Marcus, Joseph A.
Acacia greggii var. wrightii (Benth.) Isely
Catclaw acacia, Catclaw, Wright acacia
Fabaceae (Pea Family)
or small tree
grows 6-10 ft. tall. Its branches are armed with catclaw-like prickles and bear creamy-white flowers in 2 in. spikes. The delicate foliage is pinnately-compound, and semi-evergreen.
The species name “greggii” was named for Josiah Gregg, (1806-1850). He was born in Overton County, Tennessee. In the summer of 1841 and again in the winter of 1841-42 he traveled through Texas, up the Red River valley, and later from Galveston to Austin and by way of Nacogdoches to Arkansas. He took note of Texas geology, trees, prevalent attitudes, and politics. At the same time, Gregg began compiling his travel notes into a readable manuscript. His “Commerce of the Prairies”, which came out in two volumes in 1844, was an immediate success. In 1848 he joined a botanical expedition to western Mexico and California, during which he corresponded with and sent specimens to the eminent botanist George Engelman in St. Louis. Subsequently, the American Botanical Society added the Latin name “greggii” in his honor to twenty-three species of plants. Gregg died on February 25, 1850, as a result of a fall from his horse.
The variety name of this plant is for Charles Wright, 1811-1885, world-wide botanical collector but mainly in Texas (1837-1952), Cuba and his native Connecticut.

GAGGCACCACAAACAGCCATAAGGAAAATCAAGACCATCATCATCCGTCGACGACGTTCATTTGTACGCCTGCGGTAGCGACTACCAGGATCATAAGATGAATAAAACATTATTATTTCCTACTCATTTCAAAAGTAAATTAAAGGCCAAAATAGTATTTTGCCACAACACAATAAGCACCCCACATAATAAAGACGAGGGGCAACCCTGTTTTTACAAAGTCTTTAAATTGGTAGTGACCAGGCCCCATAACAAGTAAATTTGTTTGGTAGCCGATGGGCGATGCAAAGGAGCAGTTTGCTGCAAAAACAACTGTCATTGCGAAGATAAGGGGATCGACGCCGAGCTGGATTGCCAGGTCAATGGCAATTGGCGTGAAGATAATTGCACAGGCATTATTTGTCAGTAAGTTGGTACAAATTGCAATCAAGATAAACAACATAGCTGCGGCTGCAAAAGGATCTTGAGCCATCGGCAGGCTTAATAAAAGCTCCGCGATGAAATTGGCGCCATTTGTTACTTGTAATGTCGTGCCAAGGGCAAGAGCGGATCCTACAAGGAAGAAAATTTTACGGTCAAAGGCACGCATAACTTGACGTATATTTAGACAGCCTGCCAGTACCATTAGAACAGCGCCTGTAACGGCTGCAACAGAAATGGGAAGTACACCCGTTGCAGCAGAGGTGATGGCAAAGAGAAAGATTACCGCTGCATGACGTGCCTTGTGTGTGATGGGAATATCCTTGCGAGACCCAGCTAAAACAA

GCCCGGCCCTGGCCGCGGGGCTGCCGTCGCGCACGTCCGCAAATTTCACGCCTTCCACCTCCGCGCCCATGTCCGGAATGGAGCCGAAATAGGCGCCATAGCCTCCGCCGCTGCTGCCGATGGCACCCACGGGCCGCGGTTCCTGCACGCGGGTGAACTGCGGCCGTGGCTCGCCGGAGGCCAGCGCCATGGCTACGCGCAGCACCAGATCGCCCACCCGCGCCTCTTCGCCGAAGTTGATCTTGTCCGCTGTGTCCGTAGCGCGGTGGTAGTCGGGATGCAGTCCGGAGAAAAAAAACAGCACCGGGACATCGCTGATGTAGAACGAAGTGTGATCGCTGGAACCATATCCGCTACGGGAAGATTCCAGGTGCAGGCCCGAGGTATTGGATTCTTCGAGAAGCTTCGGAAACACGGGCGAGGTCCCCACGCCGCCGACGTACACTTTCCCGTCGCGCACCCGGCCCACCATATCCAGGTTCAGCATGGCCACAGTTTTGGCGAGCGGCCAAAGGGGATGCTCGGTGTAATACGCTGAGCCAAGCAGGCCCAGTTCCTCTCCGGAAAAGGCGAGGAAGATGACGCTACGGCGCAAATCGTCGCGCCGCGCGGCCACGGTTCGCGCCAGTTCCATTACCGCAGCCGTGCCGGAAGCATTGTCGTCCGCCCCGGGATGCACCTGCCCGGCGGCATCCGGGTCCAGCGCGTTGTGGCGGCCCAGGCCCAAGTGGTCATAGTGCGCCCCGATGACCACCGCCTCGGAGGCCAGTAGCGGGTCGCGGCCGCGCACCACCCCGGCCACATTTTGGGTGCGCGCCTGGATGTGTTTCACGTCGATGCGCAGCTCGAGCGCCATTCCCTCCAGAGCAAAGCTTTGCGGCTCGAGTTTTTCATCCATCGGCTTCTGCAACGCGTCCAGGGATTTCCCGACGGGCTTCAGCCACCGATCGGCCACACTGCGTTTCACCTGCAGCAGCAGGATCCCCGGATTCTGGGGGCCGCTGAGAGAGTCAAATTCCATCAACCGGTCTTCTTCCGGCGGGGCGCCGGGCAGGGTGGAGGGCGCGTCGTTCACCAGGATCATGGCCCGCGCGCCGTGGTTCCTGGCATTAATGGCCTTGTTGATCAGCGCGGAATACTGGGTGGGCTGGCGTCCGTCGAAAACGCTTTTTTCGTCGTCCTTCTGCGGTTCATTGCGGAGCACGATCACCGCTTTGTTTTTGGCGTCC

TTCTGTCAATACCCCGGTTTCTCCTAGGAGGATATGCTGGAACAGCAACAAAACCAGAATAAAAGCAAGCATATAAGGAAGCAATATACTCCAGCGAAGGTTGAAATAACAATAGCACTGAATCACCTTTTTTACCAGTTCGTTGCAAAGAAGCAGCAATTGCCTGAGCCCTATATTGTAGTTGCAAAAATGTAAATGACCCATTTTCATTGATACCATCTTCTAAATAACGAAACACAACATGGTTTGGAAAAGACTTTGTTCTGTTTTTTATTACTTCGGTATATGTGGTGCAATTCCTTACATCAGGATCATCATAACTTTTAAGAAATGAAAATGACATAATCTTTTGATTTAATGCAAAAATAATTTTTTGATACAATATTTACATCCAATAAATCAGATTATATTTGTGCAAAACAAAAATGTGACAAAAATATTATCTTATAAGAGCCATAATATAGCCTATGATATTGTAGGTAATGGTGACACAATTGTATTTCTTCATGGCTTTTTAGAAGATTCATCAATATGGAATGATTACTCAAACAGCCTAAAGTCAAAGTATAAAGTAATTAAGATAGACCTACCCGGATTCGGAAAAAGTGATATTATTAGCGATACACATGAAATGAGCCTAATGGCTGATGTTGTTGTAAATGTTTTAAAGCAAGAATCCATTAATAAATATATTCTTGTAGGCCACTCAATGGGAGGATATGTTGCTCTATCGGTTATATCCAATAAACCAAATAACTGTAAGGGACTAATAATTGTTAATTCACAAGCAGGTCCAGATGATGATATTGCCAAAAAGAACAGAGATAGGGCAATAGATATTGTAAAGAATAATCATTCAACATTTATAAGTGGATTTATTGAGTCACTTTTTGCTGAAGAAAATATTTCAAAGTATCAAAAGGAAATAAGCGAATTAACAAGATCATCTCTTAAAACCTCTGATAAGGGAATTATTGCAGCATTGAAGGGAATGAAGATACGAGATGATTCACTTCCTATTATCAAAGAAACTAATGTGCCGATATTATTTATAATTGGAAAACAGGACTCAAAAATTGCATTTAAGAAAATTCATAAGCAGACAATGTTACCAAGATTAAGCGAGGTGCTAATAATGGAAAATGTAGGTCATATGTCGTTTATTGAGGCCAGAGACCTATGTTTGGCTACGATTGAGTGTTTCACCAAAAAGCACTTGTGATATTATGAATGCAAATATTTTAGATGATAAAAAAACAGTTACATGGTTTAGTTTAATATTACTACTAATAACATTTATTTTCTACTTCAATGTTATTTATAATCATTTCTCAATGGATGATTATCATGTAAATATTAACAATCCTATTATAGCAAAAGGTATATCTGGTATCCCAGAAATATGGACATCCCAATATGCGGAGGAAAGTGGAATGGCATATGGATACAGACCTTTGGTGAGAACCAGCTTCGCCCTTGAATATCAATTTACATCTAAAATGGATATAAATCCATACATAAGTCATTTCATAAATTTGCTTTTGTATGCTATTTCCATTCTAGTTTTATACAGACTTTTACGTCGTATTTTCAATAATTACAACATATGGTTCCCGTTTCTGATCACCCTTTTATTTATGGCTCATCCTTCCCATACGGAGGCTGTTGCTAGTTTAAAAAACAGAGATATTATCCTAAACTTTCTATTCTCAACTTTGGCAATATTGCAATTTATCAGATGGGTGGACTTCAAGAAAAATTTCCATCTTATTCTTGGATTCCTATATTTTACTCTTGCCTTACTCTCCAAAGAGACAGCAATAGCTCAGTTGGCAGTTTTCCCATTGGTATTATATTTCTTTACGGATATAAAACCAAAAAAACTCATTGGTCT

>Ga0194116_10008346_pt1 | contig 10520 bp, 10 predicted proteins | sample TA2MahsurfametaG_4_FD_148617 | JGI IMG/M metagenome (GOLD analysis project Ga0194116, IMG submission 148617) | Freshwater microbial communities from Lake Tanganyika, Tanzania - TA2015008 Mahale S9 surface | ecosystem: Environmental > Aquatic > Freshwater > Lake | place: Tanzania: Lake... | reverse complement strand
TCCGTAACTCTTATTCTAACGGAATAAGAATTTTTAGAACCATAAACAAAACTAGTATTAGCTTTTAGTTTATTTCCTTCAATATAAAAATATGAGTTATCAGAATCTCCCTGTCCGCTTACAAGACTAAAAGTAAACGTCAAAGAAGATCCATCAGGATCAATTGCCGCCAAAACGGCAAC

Image Gallery: 20 photo(s) available
Bloom InformationBloom Color: White , Yellow
Bloom Time: Mar , Apr , May
NM , TX Native Distribution:
Central Texas west to New Mexico and south to Nuevo Leon in Mexico Native Habitat:
Stream, river banks, Canyons, Chaparral & brush country, Open woodlands. Dry, rocky, open sites; brushlands along creeks; canyons. USDA Native Status: L48(N)
Growing ConditionsWater Use:
Low Light Requirement:
Sun , Part Shade Soil Moisture:
Dry Drought Tolerance:
High Soil Description:
Caliche type, Limestone-based, Sandy, Sandy Loam, Medium Loam, Clay Loam
Clay Conditions Comments:
or small trees branches are armed with catclaw-like prickles and bear creamy-white flowers in 2 in. spikes. The delicate foliage is pinnately-compound, and semi-evergreen.
Showy, Understory tree,
Attractive, Blooms ornamental, Screens Use Wildlife:
Nectar-bees, Cover, Nesting site. Conspicuous Flowers:
Butterflies Larval Host:
Marine blue butterfly
Butterflies and Moths of North America (BAMONA)
Acacia greggii var. wrightii
is a larval host and/or nectar source for: